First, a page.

Table of Contents

International Handbook on the Economics of Energy

International Handbook on the Economics of Energy

Elgar original reference

Edited by Joanne Evans and Lester C. Hunt

As an essential component for economic growth, energy has a significant impact on the global economy. The need to meet growing energy demand has prompted cutting-edge innovation in clean technology in an attempt to realise environmental and cost objectives, whilst ensuring the security of energy supply. This Handbook offers a comprehensive review of the economics of energy, including contributions from a distinguished array of international specialists. It provides a thorough discussion of the major research issues in this topical field of economics.

Chapter 22: The Economics and Regulation of Power Transmission and Distribution: The Developed World Case

Lullit Getachew and Mark N. Lowry

Subjects: economics and finance, energy economics, public sector economics

Extract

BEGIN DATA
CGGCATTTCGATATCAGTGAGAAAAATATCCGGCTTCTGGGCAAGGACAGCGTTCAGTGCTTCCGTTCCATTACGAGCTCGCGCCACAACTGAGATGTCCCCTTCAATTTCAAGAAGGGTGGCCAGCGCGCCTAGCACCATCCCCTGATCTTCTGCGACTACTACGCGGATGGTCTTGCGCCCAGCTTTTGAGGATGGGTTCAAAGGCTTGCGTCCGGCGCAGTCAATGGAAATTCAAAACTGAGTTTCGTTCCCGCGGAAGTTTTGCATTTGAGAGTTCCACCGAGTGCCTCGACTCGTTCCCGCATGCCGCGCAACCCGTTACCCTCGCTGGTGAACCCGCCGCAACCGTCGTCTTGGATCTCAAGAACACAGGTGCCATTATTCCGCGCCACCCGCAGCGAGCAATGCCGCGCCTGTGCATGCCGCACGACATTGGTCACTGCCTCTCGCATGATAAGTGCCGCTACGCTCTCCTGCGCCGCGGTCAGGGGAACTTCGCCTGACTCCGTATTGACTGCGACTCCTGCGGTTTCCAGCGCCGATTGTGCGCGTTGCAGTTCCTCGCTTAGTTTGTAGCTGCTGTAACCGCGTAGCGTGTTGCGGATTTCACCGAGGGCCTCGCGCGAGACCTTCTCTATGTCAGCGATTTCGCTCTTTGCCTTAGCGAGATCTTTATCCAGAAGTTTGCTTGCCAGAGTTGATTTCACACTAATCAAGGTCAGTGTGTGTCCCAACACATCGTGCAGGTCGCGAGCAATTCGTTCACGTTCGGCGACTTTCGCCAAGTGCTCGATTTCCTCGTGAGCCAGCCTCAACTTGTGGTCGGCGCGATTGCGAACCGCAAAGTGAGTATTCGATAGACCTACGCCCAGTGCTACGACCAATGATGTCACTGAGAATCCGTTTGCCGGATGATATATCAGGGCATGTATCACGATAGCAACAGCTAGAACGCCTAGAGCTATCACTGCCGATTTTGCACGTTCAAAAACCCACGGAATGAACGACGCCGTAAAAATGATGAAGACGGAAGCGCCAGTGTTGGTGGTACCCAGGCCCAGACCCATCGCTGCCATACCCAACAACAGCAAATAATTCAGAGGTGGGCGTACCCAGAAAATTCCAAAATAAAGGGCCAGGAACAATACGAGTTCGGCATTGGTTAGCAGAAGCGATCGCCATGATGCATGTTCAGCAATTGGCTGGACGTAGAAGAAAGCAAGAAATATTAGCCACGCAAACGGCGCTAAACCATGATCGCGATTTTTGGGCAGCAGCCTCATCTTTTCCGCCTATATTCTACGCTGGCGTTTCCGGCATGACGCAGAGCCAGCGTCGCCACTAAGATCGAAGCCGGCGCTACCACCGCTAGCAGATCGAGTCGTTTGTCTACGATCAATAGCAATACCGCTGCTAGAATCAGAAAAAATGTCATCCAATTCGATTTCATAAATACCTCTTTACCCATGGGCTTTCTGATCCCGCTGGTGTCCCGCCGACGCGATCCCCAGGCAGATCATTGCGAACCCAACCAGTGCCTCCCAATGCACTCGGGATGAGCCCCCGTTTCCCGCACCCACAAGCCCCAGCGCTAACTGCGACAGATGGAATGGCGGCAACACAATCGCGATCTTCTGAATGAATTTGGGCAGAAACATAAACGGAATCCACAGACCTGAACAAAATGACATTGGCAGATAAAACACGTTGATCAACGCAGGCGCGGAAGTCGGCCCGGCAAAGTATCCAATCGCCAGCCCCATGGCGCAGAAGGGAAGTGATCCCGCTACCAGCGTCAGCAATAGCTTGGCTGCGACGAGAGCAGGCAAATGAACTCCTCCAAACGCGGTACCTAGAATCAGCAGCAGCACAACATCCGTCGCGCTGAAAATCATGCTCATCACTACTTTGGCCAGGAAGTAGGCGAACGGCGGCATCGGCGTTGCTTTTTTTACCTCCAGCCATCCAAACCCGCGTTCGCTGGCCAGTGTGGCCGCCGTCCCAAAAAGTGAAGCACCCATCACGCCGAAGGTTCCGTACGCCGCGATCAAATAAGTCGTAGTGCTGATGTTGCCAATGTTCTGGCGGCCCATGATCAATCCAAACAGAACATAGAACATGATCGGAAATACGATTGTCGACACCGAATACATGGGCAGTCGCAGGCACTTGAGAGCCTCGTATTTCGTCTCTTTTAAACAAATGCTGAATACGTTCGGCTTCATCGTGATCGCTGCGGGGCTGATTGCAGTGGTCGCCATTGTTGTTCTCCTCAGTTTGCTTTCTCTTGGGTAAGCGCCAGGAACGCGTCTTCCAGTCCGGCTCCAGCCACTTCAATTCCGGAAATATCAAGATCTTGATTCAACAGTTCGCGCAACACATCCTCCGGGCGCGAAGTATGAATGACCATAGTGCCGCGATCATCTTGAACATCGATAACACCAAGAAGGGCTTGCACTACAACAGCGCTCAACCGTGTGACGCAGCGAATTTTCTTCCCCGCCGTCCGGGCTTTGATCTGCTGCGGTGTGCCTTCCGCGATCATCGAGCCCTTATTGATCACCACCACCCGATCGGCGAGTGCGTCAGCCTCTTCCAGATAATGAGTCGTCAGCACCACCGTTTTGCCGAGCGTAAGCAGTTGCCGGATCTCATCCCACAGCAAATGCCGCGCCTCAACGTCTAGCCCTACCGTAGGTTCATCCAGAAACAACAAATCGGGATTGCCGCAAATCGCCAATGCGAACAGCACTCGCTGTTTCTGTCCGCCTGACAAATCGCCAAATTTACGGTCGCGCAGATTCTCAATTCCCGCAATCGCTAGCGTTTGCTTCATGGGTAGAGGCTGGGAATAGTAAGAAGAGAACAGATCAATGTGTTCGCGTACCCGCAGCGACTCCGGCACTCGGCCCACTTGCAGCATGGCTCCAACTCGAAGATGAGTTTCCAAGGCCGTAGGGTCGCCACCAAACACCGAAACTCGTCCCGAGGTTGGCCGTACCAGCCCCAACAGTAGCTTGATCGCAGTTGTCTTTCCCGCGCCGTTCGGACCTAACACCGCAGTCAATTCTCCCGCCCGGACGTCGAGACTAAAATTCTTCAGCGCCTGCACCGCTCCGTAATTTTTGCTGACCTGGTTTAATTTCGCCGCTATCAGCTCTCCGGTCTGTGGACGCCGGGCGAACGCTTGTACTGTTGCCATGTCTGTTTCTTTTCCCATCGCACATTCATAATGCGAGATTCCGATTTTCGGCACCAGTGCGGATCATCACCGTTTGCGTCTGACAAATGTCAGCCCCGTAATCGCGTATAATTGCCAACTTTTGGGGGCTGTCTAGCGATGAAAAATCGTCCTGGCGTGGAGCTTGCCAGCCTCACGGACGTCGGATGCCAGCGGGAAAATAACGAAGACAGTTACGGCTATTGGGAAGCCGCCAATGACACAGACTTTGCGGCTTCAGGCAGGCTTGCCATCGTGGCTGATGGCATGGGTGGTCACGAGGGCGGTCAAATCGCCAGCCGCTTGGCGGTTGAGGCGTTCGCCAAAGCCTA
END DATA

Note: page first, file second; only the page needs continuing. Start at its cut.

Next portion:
Lullit Getachew and Mark N. Lowry 1 Introduction In this chapter we focus on the economics and regulation of power transmission and distribution (T&D) in the developed world. These wires businesses are natural monopolies. Both involve large fixed costs to transmit and distribute power, a commodity that cannot be stored. Once set up, the T&D assets provide power using variable inputs and exhibit declining average costs indicating the presence of scale economies over a large range of outputs. Thus, it is not economic to have two companies providing ‘wires’ services to customers in the same area. Traditionally, this situation has led to provision of a ‘wires’ license to a business over a defined service territory. To prevent monopoly abuses, countries have historically set up mechanisms to regulate their rates and service provisions and/or have placed them under state ownership. Regulation of T&D utilities has evolved remarkably in the last two decades. Statistical research on the cost of T&D services plays an increasingly prominent role in the regulatory process. The licensing agreements under which T&D utilities operate compel them to provide service to all customers in their service territories. The number of customers connected to their systems is one important ‘driver’ of cost as firms must plan for and invest to accommodate the number of connections. Their planning also takes into consideration the maximum amount of power they expect to wheel or deliver through their systems. The volume of energy delivered, often measured in megawatt hours...

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